Fun Ways to Experience the Solar Eclipse in Houston

Next week is the last total solar eclipse that can be seen in the United States until 2044! The solar eclipse on April 8 will be visible from Houston; however, our city is not in the path of totality (where the moon completely covers the sun). If you and your family are not able to travel to a location in the path of totality, you can still make this phenomenal natural event fun and exciting for your kids. Here are the best ways to experience the solar eclipse in Houston.

Solar Eclipse Events in Houston

In Houston, the Solar Eclipse will begin on April 8 at 12:20 pm. It will reach maximum coverage at 1:40 pm., and end at 3:01 pm. Most kids will be in school for most if not all of the eclipse- consider asking your child’s school if they have plans for kids to view it. If not, you may want to take kids out of school for this nearly once-in-a-lifetime event. 

Children’s Museum Houston Solar Eclipse Extravaganza (Virtual Event)

April 8 | 12:00 pm- 3:00 pm | Free

Brace yourself for a day packed with excitement, adventure, and unforgettable moments. Engage in captivating activities, witness mesmerizing demonstrations, and immerse yourself in the live broadcast of this historic celestial event. Get ready to be swept away by the magic of the cosmos as we come together for an epic celebration unlike any other!

Space Center Houston Total Solar Eclipse Celebration

April 6-8 | Various Times | Tickets start at $24.95
Space Center Houston |1601 E NASA Pkwy, Houston, TX, 77058

Make Space Center Houston your eclipse viewing destination! Learn about the science of solar eclipses with three days of interactive programming—all included in general admission. On April 8, all guests will receive a complimentary pair of eclipse glasses!

Houston Museum of Natural Science Hermann Park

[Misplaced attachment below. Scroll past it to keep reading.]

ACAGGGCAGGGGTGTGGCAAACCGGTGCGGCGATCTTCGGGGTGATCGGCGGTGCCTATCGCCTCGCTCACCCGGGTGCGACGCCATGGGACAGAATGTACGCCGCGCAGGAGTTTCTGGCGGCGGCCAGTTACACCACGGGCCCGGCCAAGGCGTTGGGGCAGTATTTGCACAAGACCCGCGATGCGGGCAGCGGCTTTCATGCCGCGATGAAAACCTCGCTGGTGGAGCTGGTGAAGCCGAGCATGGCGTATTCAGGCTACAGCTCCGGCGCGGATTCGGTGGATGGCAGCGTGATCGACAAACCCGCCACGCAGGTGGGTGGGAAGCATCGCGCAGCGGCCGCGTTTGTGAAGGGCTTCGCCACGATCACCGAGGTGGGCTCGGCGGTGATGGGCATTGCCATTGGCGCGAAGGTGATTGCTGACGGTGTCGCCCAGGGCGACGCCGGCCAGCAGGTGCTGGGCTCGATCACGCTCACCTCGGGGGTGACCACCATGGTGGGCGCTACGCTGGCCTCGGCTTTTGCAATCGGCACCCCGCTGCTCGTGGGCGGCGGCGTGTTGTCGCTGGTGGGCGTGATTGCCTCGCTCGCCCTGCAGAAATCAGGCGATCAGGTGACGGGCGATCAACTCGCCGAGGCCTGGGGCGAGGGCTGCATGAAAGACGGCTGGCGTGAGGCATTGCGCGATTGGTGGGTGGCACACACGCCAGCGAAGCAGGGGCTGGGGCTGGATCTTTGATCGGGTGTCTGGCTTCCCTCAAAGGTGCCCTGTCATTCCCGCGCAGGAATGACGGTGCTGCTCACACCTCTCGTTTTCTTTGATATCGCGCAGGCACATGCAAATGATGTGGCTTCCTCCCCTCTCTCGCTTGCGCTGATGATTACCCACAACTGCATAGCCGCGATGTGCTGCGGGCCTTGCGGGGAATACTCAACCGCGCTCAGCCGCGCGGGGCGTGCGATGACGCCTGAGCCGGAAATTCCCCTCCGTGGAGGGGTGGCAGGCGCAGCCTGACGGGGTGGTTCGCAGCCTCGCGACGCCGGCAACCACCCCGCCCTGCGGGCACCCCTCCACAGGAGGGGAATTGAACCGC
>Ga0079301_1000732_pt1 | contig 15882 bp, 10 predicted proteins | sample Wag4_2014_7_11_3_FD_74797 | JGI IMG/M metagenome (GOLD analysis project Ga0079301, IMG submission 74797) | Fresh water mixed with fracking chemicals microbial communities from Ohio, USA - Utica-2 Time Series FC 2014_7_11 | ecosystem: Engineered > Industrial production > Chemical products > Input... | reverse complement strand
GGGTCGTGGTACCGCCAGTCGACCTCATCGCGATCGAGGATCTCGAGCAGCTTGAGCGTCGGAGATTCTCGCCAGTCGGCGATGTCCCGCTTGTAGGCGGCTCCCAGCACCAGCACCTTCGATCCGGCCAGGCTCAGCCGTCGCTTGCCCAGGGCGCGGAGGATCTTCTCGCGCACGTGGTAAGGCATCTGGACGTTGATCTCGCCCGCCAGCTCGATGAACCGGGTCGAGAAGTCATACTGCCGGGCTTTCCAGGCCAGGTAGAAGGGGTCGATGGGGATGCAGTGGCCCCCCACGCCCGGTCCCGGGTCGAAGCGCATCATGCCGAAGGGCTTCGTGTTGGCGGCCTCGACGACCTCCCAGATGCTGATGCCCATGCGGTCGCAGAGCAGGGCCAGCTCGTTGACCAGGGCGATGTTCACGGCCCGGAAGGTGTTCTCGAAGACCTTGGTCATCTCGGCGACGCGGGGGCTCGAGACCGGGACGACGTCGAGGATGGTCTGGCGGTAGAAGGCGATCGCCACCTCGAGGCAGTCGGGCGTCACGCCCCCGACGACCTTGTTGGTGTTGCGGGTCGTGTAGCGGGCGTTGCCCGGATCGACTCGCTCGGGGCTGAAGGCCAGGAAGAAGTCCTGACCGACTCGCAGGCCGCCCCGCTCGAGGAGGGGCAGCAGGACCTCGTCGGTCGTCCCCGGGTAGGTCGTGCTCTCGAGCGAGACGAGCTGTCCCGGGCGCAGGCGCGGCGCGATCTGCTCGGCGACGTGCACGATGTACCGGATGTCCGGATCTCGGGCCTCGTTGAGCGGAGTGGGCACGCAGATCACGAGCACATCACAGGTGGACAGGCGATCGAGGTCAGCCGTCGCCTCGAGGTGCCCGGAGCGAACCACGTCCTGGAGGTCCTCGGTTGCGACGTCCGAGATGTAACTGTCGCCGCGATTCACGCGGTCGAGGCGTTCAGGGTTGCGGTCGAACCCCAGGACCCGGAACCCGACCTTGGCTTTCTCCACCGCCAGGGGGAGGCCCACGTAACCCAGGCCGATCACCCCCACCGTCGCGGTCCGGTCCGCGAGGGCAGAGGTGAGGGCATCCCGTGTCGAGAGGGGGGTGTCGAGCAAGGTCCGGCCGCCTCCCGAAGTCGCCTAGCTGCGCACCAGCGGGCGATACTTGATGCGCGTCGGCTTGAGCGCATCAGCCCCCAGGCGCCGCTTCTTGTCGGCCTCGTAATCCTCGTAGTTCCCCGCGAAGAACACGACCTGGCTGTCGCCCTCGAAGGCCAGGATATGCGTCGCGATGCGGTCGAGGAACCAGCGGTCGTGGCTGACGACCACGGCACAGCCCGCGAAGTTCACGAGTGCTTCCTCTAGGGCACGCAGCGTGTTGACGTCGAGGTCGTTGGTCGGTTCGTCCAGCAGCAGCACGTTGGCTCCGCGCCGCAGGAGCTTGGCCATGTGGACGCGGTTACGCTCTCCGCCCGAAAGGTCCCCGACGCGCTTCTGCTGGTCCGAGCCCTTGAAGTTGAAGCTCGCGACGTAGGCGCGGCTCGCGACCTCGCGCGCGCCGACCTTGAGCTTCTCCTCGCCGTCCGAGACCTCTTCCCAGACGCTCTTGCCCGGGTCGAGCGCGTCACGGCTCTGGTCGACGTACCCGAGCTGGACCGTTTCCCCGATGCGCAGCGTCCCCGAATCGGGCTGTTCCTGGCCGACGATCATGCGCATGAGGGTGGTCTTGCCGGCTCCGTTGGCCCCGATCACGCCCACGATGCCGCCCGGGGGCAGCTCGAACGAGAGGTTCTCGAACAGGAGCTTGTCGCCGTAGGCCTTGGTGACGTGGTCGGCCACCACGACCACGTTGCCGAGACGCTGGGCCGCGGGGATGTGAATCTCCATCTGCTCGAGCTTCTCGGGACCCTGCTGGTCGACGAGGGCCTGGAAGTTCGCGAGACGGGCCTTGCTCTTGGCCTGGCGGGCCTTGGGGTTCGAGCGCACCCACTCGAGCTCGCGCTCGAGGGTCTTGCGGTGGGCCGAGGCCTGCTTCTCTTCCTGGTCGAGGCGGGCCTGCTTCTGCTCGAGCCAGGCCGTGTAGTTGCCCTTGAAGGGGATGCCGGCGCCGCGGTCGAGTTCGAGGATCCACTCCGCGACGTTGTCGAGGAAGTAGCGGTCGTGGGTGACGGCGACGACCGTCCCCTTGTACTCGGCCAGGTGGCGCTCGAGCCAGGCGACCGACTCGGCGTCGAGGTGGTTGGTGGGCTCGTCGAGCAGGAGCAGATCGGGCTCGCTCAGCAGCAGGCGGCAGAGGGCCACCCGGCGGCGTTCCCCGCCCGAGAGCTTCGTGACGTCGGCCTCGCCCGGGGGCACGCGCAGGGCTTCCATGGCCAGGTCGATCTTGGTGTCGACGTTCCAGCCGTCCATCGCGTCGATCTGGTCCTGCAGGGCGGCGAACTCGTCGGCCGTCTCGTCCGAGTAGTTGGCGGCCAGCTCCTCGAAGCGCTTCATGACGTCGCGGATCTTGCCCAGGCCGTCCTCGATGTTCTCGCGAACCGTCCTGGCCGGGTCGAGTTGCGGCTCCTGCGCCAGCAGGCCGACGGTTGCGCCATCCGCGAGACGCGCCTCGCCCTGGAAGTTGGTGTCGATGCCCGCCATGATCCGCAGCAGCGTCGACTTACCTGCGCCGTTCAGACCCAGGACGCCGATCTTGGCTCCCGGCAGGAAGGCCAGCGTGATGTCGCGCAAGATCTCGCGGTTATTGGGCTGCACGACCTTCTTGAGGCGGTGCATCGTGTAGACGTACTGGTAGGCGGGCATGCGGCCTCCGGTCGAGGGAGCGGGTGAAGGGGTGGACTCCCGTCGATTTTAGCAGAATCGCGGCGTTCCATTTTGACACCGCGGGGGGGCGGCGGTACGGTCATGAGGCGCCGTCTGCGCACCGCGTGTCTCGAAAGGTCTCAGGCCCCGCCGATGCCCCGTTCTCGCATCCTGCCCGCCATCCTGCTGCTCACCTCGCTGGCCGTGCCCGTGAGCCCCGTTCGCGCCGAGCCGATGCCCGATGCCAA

April 8 | 10:30 am-3:00 pm | General Admission +$6 discounted Planetarium tickets
Houston Museum of Natural Science | 5555 Hermann Park Dr., Houston, TX 77030

At the Sun Dial, you will experience a 94% partial eclipse starting at 12:20 p.m. We will have telescopes, free solar activities, live streaming from Bandera of the total eclipse, eclipse glasses and t-shirts for sale and much much more. You don’t want to miss this once-in-a-lifetime event. Get discounted $6 admission to Totality over Texas in the Burke Baker Planetarium at 10:30, 11:30 and 12:30 leading up to the big event and free eclipse briefings in the Planetarium from 1:00 – 3:00 pm.

Houston Museum of Natural Science Sugar Land

April 8 | 10:00 am- 3:00 pm | General Admission
HMNS Sugar Land |13016 University Blvd., Sugar Land, 77479

We will be hosting a “local eclipse experience” from 10:00 a.m. – 3:00 p.m. Doors open at 10:00 a.m., with time to explore the exhibits and make solar crafts, while awaiting the celestial spectacle.
The local partial eclipse will begin at 12:10 p.m. and end at 3:00 p.m. Duration will be 2 hours, 41 minutes, with 94% coverage at 1:30 p.m.
Expert staff and amateur astronomers will be on hand, and eclipse glasses – to view the sun safely – are included with ticket purchase.

Safety First

family viewing solar eclipse with eclipse glassesSince we are not in the path of totality in Houston, it is not safe to look at the eclipse at ANY time without protective eyewear. Looking directly at the sun, even through a telescope or camera, can cause severe damage to the eyes. Thankfully eclipse glasses approved by the American Astronomical Society are inexpensive and readily available.

Solar Eclipse Resources for Kids

While seeing the solar eclipse in Houston (through approved glasses) will be exciting on its own, kids will get SO MUCH more out of the experience if they truly understand what is happening and why.

NASA is the go-to resource for adults and kids, and their SpacePlace is an excellent way for kids to learn about science in age-appropriate ways.

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Elizabeth Baker
Elizabeth was raised in Houston and met her husband Ryan shortly after graduating from Texas A&M with a journalism degree. A few years later, Grayson {Sept 2010}, turned Elizabeth’s world upside down, not only with his sparkling blue eyes and killer smile, but with his profound disabilities and diagnosis of Mitochondrial Disease. After two years of navigating the world of special needs parenting, Elizabeth and Ryan were blessed with Charlotte {Jan 2013} and Nolan {Sept 2015}, perfectly completing their party of five. Elizabeth and her crew live in Katy, and when she can steal a few moments for herself, she can be found out for Mexican food and margaritas with girlfriends, binge-listening to podcasts and audiobooks, or trying once again {unsuccessfully} to organize her closet. In addition to her role as Managing Editor of HMB, Elizabeth writes about faith, politics and special needs parenting for publications like Scary Mommy and HuffPost.You can connect with Elizabeth on Facebook,Twitter, Instagram, or


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